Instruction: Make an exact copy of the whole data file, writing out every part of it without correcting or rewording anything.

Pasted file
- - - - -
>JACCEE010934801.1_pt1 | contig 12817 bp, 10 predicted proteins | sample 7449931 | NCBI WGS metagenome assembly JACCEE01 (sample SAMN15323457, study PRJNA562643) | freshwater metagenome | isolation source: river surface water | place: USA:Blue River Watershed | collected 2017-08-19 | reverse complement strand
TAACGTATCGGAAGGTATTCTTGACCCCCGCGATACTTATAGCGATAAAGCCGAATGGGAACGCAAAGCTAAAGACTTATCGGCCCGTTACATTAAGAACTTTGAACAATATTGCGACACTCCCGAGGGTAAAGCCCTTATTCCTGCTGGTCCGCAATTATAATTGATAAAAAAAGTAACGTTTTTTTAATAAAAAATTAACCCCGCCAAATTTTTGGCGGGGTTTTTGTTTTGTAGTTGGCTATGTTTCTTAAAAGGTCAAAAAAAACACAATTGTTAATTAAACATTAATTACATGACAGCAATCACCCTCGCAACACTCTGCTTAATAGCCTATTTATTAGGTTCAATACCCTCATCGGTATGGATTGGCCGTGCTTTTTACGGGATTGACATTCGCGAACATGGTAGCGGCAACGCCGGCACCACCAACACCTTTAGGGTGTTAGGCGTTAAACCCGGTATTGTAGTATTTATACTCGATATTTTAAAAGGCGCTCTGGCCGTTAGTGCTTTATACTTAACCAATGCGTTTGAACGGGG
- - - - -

>JACCEE010934801.1_pt1 | contig 12817 bp, 10 predicted proteins | sample 7449931 | NCBI WGS metagenome assembly JACCEE01 (sample SAMN15323457, study PRJNA562643) | freshwater metagenome | isolation source: river surface water | place: USA:Blue River Watershed | collected 2017-08-19 | reverse complement strand
TAACGTATCGGAAGGTATTCTTGACCCCCGCGATACTTATAGCGATAAAGCCGAATGGGAACGCAAAGCTAAAGACTTATCGGCCCGTTACATTAAGAACTTTGAACAATATTGCGACACTCCCGAGGGTAAAGCCCTTATTCCTGCTGGTCCGCAATTATAATTGATAAAAAAAGTAACGTTTTTTTAATAAAAAATTAACCCCGCCAAATTTTTGGCGGGGTTTTTGTTTTGTAGTTGGCTATGTTTCTTAAAAGGTCAAAAAAAACACAATTGTTAATTAAACATTAATTACATGACAGCAATCACCCTCGCAACACTCTGCTTAATAGCCTATTTATTAGGTTCAATACCCTCATCGGTATGGATTGGCCGTGCTTTTTACGGGATTGACATTCGCGAACATGGTAGCGGCAACGCCGGCACCACCAACACCTTTAGGGTGTTAGGCGTTAAACCCGGTATTGTAGTATTTATACTCGATATTTTAAAAGGCGCTCTGGCCGTTAGTGCTTTATACTTAACCAATGCGTTTGAACGGGG